There is too much petroleum on the planet, and not enough buyers. There are 2m barrels per day of crude oil generation that do not have a house, according to the International Energy Agency.
Opec still controls about 40% of the world’s international petroleum output of 94.2m barrels a day. However, the cartel’s management is falling: output from non-Opec members like Russia as well as the US is growing. Crude oil costs are skidding, with the US standard as well as the international Brent benchmark, West Texas Intermediate, at four-year lows. As of Wednesday Brent crude oil traded for around $80 a barrel, while WTI was around $74. And demand is down because of economic weakness in Asia and Europe, while supply is increasing.
Consumers are enjoying the low costs, as US retail gas costs average $2.81 a gallon – the lowest in four years, according to AAA.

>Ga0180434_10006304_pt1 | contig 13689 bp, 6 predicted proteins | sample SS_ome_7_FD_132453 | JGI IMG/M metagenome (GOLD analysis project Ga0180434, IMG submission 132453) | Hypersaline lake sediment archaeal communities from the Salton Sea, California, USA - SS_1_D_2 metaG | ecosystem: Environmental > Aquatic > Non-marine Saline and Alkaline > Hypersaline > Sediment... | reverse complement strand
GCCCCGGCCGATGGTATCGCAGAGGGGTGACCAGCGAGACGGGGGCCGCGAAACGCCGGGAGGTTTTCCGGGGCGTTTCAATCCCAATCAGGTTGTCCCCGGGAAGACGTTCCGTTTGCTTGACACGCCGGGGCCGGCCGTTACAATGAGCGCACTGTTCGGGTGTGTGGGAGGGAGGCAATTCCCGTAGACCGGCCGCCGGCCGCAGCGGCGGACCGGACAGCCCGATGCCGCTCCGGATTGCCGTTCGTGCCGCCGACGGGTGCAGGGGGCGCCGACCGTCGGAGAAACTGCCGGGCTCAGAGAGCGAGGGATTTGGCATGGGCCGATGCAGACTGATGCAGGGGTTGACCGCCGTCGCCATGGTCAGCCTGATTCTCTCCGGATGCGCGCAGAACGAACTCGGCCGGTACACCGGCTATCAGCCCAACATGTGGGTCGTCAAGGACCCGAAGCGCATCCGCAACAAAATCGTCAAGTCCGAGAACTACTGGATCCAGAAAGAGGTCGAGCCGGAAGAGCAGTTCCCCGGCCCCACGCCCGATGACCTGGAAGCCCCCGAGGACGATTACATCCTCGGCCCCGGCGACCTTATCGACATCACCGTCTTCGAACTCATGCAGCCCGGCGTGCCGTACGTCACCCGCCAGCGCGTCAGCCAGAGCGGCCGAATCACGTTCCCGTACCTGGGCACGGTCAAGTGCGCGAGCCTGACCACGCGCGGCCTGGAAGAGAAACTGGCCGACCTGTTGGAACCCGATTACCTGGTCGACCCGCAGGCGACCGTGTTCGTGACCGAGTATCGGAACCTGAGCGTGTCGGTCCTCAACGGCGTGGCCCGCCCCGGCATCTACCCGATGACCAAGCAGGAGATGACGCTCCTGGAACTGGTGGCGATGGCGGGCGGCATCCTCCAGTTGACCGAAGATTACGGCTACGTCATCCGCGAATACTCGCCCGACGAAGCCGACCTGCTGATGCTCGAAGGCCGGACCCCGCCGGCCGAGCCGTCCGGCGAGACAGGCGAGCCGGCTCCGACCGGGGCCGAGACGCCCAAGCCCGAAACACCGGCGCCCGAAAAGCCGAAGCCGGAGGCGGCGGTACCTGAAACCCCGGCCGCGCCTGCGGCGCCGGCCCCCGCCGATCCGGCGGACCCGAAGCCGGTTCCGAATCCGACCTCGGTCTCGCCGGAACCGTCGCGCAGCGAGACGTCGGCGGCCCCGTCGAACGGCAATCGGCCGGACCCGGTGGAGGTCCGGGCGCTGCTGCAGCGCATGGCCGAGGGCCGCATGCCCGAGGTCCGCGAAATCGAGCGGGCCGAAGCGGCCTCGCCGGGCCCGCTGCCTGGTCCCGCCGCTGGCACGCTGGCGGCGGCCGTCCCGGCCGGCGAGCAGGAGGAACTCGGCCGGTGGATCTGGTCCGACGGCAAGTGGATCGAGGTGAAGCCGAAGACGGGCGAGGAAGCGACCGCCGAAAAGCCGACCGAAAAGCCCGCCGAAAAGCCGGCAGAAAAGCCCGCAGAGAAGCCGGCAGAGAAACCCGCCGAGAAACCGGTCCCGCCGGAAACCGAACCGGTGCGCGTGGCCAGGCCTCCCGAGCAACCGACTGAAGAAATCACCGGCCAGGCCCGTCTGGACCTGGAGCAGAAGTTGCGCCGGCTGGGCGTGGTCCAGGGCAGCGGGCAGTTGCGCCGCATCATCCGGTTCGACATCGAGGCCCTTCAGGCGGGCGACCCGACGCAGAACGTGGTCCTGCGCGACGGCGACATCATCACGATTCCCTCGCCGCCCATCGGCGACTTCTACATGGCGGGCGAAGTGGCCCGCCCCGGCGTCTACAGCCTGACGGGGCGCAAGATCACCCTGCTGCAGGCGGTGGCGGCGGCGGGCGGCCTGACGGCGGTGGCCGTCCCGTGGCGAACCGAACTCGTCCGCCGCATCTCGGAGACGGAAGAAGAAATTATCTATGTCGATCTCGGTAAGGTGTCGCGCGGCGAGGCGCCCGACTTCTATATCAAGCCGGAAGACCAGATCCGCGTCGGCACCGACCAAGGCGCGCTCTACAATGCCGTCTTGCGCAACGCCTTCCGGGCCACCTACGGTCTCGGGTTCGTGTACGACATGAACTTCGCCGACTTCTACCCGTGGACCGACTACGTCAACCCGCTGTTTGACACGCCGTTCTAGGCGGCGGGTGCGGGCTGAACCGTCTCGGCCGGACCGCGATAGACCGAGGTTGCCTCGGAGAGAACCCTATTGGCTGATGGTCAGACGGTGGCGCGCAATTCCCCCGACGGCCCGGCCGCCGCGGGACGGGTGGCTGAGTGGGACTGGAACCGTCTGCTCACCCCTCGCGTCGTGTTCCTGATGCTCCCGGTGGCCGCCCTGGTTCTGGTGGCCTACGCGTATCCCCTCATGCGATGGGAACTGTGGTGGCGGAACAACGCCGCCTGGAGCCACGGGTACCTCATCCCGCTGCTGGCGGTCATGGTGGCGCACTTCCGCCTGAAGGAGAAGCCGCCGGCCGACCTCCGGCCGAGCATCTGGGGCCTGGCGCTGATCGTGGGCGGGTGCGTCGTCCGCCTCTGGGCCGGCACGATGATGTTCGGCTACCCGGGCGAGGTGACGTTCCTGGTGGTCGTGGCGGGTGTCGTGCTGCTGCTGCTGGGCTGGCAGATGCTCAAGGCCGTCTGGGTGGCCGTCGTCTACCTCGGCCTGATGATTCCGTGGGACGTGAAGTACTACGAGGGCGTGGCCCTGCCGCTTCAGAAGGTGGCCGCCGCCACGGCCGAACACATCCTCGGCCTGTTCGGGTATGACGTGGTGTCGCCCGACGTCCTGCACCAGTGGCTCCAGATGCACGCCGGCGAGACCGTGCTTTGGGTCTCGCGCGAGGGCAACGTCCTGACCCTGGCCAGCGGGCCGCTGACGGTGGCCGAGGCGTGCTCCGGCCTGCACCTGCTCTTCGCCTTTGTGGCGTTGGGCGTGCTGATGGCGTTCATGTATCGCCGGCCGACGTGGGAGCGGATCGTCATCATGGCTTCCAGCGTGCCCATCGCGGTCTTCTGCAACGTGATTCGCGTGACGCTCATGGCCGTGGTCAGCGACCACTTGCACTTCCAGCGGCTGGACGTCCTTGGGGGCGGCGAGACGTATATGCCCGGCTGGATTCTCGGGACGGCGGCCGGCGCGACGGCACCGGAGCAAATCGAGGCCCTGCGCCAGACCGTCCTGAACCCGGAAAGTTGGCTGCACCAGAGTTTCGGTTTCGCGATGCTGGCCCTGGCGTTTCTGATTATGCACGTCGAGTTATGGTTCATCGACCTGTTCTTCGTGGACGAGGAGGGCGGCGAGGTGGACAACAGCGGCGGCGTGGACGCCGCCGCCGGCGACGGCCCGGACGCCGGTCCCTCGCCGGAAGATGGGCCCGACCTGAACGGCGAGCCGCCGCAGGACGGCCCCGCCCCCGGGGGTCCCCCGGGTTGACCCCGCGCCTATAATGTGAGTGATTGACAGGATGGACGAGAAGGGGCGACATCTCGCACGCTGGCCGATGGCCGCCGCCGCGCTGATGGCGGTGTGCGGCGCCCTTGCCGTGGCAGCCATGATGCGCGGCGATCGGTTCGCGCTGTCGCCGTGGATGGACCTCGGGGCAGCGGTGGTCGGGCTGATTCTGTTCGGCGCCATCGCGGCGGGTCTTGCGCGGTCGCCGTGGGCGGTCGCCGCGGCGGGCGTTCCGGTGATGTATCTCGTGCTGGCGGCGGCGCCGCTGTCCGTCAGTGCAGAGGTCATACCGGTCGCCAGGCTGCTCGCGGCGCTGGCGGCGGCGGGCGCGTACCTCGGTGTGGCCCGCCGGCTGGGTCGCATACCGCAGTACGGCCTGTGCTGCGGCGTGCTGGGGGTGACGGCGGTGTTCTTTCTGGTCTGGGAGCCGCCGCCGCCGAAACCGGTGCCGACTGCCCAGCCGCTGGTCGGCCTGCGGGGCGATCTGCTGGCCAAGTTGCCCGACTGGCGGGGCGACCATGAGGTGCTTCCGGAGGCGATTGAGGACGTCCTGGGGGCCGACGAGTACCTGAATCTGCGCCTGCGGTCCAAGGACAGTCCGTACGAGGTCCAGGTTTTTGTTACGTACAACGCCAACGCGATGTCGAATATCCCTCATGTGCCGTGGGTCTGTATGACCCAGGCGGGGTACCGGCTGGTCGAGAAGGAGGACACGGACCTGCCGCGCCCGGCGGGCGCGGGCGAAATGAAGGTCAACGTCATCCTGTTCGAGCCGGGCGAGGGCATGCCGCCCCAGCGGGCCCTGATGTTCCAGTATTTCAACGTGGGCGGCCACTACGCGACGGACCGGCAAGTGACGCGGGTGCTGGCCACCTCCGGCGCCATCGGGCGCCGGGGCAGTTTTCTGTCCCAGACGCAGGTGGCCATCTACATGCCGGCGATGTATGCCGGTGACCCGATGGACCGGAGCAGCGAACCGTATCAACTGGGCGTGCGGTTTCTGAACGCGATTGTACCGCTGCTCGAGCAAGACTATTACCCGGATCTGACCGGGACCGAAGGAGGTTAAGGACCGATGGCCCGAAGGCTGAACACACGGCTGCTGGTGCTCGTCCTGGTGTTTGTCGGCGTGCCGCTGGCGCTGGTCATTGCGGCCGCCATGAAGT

This really is bad news for a cartel, which, after all, gets its own dignity and its gains from its capacity to control petroleum costs. In years past the cartel did a fantastic job keeping oil prices steady and high. But those high, steady costs additionally undermined Opec: it provided room for US shale oil companies create this and to invest in their own infrastructure -gushing supply of black gold that matches Opec. US crude oil production is at a 30-year growing due to the river of inexpensive and high shale. Customers may also go right to alternative petroleum companies or Russia, Mexico, Norway who do not belong to Opec.
What to do? In years previous, Opec put a floor under prices and would simply shut off the spigots to control generation.
Now, however, it is too difficult.
Opec is facing a competitive threat from various other sources of energy, especially US shale oil companies. Just turning off the crude oil pumps could mean losing the long term share of the market of petroleum and helping the opponents of the cartel.
These reasons make the Opec meeting in Vienna of Thursday critical, petroleum market watchers said. There is an increasing consensus that Opec’s 12 members will consent to at least a little reduction together with the cartel likely cutting about 500,000 barrels, to its day-to-day goal generation amount of 30m barrels. Goldman Sachs analysts said it “isn’t in [Opec’s] interest” to cut more.
That will not treat the mismatch between demand and supply, but it may help control some of the sudden losses in crude oil costs.